With all this positive occurring, I still had, in the back of my mind, the fear of the future. Would Bill need to live somewhere to get special help? How much time did we have left?

In October of this year we attended Mayo Clinic’s HABIT Healthy Action to Benefit Independence in Thinking  program in the La Crosse, Wisconsin area. We weren’t sure what we had gotten into. We knew that it was long, lasting two weeks. What about dementia could take two weeks to learn?  There was even daily homework!

On the first day of HABIT, MCI was defined. MCI does not automatically go into dementia. I just started the HABIT program and this bit of information was the best information I could receive. I began to have hope in today and in the future.

During the two weeks session we reviewed our lifestyles. Since Bill had MCI, what did we need to add or change that would help us remain happy, independent and safe? In other words, what tools would help Bill maintain his dignity?  Regular physical exercise has always been part of Bill’s life. On the other hand, when he was introduced to Brain HQ, he didn’t want to exercise his brain with “computer games.” He has since become pretty good at Brain HQ. We modified our diet to include parts of the Mediterranean diet. We were advised to think about planning for the future and to talk to our sons about where our estate plan was physically located plus making sure the boys had a complete, updated password list. Basic, important pieces of information we had not thought of doing before the program. Bill realized that he had been isolating socially. After the program he signed up for support groups, joined a group that meets weekly to talk about current issues, and, my favorite, he joined a MCI choir. With all these activities, he’s happy and busy. Thank God for the calendar.

Speaking of the calendar, it has helped Bill remain independent because he can look at his calendar and see what’s going on each day without having to ask me. For me, looking at all the activities that are scheduled, I find that sometimes I have to “unschedule” some of the events so I have time for myself. We have to continue to use the Calendar daily. It provides structure and peacefulness in our lives.

Bill has adapted the calendar to meet his needs. There are projects that he wants to do but does not know when he wants to start them or how long the project will take. He plans to work on them gradually. He does not want to forget to do them.  In the back of each monthly section he has added to the notes a category entitled “Stuff to Be Done.” These projects can be forwarded to the next month if not completed during the current month.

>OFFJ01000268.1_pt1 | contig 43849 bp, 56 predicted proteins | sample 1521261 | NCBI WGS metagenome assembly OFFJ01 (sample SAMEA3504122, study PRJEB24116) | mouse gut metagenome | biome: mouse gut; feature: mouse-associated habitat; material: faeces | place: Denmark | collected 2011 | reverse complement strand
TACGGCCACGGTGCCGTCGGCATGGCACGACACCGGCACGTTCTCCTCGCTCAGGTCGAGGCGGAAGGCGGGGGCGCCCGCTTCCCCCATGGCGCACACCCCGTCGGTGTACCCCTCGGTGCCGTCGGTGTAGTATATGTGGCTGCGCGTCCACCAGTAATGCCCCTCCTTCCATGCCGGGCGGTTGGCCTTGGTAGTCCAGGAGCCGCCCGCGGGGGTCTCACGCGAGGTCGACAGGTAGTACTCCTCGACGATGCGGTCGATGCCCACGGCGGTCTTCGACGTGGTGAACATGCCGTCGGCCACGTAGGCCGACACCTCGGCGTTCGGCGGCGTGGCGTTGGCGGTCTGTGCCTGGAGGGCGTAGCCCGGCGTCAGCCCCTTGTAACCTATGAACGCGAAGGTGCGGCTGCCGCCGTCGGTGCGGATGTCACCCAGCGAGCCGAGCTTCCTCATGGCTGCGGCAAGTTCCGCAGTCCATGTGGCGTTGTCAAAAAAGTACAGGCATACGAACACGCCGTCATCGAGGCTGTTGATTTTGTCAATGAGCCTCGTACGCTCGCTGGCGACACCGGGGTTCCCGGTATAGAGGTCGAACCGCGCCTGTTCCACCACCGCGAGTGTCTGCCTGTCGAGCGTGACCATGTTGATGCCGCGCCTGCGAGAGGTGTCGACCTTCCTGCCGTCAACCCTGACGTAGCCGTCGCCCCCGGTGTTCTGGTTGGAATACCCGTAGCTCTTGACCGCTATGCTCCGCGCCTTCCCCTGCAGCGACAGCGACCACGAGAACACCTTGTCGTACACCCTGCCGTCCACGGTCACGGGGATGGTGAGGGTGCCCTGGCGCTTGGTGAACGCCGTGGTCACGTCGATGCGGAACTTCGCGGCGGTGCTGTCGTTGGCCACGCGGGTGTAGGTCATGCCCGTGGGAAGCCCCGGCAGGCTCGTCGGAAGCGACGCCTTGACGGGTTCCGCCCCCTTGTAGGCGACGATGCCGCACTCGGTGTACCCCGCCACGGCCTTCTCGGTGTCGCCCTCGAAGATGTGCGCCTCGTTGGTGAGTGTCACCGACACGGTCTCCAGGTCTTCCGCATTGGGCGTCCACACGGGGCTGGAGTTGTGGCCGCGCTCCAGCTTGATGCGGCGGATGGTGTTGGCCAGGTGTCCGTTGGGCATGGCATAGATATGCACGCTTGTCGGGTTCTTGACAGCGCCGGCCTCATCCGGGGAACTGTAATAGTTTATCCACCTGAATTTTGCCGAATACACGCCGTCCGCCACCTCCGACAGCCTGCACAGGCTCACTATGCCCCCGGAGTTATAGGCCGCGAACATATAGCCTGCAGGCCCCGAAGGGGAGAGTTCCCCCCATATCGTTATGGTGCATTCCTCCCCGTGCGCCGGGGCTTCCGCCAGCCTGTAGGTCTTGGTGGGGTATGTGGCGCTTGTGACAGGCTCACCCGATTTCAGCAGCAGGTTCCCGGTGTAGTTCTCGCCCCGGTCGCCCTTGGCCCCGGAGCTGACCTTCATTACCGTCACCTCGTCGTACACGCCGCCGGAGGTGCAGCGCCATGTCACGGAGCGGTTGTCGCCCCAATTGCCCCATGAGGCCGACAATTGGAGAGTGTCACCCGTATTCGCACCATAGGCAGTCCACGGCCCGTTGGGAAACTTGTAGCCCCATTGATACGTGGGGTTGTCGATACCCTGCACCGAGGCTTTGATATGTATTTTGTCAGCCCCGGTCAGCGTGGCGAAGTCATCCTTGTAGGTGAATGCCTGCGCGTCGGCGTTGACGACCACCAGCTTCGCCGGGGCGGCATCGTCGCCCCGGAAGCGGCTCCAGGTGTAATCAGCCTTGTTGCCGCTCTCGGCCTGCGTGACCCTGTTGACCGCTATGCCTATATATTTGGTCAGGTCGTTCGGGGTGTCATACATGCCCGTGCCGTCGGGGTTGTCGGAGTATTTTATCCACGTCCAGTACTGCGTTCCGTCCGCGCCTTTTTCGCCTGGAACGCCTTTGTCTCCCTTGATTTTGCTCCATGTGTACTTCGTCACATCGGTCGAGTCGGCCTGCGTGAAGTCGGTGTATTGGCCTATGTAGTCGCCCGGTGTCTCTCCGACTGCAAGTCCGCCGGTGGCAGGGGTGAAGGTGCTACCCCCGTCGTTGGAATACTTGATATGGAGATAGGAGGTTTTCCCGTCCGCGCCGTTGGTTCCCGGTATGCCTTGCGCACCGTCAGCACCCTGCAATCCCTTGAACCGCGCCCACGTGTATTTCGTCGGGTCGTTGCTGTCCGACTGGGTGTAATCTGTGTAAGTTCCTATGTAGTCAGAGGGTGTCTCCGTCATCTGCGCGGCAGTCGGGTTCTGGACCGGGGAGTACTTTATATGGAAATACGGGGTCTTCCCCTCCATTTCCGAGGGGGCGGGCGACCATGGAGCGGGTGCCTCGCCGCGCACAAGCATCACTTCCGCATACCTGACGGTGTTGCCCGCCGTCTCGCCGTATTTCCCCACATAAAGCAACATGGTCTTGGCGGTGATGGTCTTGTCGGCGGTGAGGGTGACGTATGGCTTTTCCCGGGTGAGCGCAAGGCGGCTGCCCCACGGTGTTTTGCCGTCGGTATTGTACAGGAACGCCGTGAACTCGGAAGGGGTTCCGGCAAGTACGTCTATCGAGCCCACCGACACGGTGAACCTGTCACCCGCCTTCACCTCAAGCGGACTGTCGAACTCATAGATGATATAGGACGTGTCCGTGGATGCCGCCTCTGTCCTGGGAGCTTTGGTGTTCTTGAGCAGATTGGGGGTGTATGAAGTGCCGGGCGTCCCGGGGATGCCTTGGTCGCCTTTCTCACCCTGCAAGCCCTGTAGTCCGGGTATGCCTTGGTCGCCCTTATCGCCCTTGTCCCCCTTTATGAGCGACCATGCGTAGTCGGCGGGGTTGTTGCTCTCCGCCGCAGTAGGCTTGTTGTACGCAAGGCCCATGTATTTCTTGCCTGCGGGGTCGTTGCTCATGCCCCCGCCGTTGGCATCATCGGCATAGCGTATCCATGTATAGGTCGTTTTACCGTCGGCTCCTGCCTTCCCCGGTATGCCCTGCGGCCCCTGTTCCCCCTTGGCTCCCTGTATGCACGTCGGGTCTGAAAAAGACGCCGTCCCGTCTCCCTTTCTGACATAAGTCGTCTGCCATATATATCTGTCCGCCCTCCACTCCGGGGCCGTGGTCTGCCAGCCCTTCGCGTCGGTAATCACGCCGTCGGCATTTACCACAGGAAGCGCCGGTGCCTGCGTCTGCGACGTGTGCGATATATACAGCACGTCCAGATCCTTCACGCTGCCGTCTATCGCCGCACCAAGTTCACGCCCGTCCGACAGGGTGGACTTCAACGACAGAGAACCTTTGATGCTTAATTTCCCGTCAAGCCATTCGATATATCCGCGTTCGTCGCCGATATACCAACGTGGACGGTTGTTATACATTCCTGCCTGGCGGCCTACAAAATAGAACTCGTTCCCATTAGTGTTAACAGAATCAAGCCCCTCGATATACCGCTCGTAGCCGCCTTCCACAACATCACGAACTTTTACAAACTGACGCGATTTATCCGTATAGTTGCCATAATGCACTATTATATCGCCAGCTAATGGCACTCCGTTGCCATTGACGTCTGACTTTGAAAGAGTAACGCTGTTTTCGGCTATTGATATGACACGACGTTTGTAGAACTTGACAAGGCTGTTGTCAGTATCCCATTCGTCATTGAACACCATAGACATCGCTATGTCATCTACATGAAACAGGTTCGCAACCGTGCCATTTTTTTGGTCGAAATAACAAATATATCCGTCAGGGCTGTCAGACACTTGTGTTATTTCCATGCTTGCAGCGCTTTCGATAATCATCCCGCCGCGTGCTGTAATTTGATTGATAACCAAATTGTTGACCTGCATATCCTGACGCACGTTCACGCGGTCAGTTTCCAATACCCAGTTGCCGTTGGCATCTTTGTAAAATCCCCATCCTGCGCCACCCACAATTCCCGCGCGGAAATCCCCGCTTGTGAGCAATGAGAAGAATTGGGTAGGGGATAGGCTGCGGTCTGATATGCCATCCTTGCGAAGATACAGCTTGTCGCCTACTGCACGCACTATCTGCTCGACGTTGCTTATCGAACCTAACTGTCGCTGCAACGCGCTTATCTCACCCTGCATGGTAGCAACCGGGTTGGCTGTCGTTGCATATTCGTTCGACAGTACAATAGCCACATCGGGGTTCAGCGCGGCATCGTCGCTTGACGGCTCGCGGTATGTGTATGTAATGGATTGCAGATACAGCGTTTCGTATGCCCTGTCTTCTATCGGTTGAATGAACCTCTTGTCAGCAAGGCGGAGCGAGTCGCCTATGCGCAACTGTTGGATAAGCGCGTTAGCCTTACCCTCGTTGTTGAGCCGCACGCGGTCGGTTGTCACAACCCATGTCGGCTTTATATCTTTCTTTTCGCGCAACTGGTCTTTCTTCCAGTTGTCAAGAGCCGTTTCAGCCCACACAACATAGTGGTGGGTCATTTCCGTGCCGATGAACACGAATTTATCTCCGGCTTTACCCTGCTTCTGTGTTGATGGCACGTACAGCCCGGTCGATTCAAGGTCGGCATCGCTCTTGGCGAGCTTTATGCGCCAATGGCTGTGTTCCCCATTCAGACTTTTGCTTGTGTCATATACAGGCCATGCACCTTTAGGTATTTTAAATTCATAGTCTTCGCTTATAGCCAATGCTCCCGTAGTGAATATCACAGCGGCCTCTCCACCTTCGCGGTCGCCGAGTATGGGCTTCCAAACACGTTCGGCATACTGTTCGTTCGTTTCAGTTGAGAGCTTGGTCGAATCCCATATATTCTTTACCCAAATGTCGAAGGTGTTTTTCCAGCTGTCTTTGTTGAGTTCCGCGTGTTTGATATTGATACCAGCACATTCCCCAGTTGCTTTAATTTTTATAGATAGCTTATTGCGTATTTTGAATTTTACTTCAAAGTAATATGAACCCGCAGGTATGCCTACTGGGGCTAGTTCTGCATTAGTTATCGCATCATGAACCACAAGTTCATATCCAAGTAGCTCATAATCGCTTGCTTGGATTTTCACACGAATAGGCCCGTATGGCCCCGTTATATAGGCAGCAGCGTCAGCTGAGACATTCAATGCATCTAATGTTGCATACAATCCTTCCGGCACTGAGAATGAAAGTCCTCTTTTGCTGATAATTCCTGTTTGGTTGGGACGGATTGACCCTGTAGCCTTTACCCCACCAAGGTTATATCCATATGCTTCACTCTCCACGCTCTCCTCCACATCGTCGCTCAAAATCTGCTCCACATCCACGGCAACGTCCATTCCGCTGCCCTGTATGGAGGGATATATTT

Being part of the partner’s alumni group on Clinic Connect has become a place where I can vent, seek advice and know that Bill and I are not the only ones who are living with MCI. Bill and I hope that other families do not have to experience MCI. If you or someone you love is diagnosed, remember that the world is not coming to an end. There are ways to work with MCI and not against it.  Paraphrasing on of Mr. Rogers quotes, “If a problem can be mentioned, it can be managed.”

Bill and I continue our journey.  We are simplifying our lives and ask for help from others. We are blessed to have the HABIT Program and you as our friends walking along with us.

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While the partners’ alumni group on Mayo Clinic Connect is private to those who have completed the HABIT Program, a general dementia on-line support group can be found at Caregivers: Dementia.

 

Nov 19, 2019 · Recipe: Basil Pesto Orzo in Living with Mild Cognitive Impairment (MCI)

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As the weather turns cooler, many of us find ourselves gravitating toward warm, cozy dishes such as pasta. Pesto is a great topping for whole grain pasta, with lots of brain-healthy olive oil as the star ingredient.

This dish was served at one of our recent HABIT sessions. Chef John Kessler of the La Crosse Country Club in Onalaska, Wisconsin, was kind enough to share his recipe with us. boosts the nutritional profile with lots of yummy roasted veggies, making this a complete meal in one bowl.

Bon Appetite!

Basil Pesto Orzo Recipe

  • 1 cup orzo
  • 3 tbsp pesto, bought or homemade (recipe below)
  • 2 cups roasted vegetables: zucchini, yellow squash, sundried tomatoes, onions, all work great as well as many others (spinach, kale, or other leafy greens can also be added at the end)
  • 1 tbsp olive oil (or 2 tbsp)
  • salt and pepper to taste